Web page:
These are exciting times for Newcastle University’s School of Computing. A World Top 100 ranking*, leading the National Innovation Centre for Data, status as a Governmental Academic Centre of Excellence for Cyber Security Research, a National Teaching Fellowship, two Doctoral Training Centres, a landmark innovative building, and an invitation to join the prestigious Alan Turing Institute all point to the University’s role as a pillar of the IT economy.
But Professor John Fitzgerald, head of the School of Computing, acknowledges the university would not be successful on its own. He says: “The work of many people in science, engineering and computing – not just at the university but across the region – is a cornerstone of our international success.”
“Our students and staff are key, of course, but our work alongside global corporations, SMEs, citizen scientists, and community groups assures the breadth, depth and impact of our research.”
The university’s collaborative approach is vindicated by work on middleware, system dependability, asynchronous circuits and medicine discovery all being judged as world leading.+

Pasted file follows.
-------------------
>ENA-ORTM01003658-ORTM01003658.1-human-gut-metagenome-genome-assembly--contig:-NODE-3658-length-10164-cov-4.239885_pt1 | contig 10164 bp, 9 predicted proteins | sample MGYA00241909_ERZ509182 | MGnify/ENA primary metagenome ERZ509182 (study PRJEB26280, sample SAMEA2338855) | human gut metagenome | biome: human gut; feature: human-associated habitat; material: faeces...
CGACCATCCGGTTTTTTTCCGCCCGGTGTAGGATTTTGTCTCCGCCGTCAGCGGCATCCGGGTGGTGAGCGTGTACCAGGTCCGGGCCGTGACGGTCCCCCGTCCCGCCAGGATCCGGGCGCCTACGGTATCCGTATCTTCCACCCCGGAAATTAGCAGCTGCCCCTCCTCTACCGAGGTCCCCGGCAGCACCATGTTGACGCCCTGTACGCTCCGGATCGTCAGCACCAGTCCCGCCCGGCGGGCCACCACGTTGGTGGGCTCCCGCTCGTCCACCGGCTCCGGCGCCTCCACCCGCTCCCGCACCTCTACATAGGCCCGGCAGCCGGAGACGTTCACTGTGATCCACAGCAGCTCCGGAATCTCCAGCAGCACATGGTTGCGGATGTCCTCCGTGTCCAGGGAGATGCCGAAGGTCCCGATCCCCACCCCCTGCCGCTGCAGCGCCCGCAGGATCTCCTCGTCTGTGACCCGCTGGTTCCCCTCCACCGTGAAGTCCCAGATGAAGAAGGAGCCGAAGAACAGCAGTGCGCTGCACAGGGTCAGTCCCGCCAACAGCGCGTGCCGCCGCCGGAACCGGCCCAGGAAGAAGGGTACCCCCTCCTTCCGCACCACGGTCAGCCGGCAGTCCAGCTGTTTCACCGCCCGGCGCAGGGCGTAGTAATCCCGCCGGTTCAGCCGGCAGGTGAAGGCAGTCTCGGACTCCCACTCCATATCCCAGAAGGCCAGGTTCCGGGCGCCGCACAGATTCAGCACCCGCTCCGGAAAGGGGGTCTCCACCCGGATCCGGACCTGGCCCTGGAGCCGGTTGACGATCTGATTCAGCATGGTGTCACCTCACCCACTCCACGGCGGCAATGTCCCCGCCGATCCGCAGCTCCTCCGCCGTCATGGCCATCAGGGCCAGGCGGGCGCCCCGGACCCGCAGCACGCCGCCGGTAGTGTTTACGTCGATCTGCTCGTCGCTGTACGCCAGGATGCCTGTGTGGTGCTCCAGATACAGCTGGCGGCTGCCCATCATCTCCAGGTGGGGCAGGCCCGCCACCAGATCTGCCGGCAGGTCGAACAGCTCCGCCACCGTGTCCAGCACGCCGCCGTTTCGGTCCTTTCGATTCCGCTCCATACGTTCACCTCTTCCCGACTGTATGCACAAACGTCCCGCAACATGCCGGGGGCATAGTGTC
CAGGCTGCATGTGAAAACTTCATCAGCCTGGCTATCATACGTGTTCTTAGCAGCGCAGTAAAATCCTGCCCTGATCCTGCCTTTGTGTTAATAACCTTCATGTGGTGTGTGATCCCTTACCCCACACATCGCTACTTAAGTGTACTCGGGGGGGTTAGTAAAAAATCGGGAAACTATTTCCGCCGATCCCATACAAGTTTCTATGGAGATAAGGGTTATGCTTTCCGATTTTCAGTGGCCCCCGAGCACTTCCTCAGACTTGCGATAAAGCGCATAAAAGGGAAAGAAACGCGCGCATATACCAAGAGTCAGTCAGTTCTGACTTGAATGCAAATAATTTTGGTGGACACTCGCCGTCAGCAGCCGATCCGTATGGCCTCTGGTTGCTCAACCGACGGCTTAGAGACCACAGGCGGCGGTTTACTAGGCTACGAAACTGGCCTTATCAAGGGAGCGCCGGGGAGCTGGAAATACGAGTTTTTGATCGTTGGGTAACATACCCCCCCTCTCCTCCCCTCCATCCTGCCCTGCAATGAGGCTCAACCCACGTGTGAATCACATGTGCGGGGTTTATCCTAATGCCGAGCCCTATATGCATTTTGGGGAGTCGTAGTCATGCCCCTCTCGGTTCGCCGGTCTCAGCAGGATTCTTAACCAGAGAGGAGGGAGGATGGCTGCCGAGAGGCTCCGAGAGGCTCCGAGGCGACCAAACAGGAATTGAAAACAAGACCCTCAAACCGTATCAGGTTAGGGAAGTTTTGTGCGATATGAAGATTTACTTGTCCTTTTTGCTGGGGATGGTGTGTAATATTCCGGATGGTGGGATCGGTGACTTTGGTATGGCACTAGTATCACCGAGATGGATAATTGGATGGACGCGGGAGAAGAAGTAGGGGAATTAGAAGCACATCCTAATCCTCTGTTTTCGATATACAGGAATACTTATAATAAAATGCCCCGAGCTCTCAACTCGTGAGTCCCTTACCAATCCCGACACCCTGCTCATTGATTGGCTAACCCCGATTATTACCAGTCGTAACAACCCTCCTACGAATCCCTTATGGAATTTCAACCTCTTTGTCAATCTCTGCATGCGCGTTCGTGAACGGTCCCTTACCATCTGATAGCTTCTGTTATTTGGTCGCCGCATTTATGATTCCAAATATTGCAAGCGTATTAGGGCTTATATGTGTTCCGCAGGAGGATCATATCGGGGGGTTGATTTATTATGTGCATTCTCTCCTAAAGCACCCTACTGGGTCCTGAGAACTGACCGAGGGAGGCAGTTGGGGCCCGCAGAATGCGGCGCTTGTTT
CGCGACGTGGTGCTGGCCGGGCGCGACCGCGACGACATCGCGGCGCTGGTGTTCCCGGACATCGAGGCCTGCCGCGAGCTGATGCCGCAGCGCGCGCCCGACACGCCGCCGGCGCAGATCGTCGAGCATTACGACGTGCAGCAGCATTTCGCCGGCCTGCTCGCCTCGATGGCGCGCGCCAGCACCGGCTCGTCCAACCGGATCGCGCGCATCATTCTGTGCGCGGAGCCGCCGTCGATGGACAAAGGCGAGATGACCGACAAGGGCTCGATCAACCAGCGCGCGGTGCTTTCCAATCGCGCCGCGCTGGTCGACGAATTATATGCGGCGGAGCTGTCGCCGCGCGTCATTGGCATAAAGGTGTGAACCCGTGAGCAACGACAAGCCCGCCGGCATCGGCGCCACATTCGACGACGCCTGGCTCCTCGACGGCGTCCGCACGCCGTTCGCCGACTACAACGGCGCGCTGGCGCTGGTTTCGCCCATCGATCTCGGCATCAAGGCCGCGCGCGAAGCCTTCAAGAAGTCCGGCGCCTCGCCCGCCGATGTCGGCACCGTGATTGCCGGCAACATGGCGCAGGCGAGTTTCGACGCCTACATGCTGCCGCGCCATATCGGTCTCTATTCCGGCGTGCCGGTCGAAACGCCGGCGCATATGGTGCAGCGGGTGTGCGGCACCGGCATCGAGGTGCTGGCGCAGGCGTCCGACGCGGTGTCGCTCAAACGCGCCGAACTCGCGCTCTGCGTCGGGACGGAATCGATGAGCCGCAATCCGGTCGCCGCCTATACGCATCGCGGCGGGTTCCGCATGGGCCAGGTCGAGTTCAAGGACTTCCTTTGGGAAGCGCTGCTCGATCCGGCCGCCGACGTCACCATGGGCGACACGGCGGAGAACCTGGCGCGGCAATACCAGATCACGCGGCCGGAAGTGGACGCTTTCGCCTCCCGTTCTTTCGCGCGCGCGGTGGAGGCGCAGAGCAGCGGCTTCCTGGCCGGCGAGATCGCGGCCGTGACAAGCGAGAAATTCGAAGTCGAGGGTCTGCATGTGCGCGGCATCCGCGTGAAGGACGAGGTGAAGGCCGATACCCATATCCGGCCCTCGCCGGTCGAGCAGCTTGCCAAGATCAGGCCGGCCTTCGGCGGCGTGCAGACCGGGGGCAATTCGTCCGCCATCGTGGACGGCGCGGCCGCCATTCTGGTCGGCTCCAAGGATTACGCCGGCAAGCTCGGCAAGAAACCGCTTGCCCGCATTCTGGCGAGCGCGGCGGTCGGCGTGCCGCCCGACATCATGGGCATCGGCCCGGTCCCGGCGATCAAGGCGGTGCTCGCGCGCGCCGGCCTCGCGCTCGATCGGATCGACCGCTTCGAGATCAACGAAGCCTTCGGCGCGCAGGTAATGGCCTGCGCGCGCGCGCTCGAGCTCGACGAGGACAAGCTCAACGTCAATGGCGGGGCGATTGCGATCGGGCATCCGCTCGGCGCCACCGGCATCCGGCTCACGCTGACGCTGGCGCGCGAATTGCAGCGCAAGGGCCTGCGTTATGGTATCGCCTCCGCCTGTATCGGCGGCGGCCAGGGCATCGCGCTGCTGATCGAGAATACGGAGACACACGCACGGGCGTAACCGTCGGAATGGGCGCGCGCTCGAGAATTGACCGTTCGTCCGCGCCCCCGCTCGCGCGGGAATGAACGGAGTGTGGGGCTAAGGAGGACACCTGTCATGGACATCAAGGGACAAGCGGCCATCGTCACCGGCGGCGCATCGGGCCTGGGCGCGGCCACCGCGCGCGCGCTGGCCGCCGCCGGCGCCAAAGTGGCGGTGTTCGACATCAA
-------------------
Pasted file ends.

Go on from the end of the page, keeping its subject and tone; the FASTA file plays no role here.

We’re very proud of our work from the early days of computing science. In fact, our earliest programs 60 years ago were written for industry. Our long-standing expertise and collaborations mean we are strongly placed to continue exploring and innovating. As well as emerging disciplines such as cloud computing, cyber-physical systems and synthetic biology, we’re exploring new applications such as fin-tech, agriculture, medicine, and sustainability.
The School of Computing recently moved in to the £58m Urban Sciences Building on the Science Central site adjacent to the National Innovation Centre for Data. As well as being a new home for the School, the building is a full scale, “living lab” of digitally enabled urban innovation, underpinning research into sustainable cities. Digital technology is embedded in specialist facilities including the Siemens-sponsored Smart Grid Laboratory and the National Green Infrastructure Facility. The building also hosts, and is an integral part of, the Urban Observatory, the largest set of publicly available real time urban data in the UK.
The challenge for Newcastle University is how to sustain and build on recent achievements. Leading the creation of the National Innovation Centre for Data alongside the continued growth of the region’s IT economy bode well for more success on an international stage.
* Times Higher Education World University Rankings 2018
+ Research Excellence Framework 2014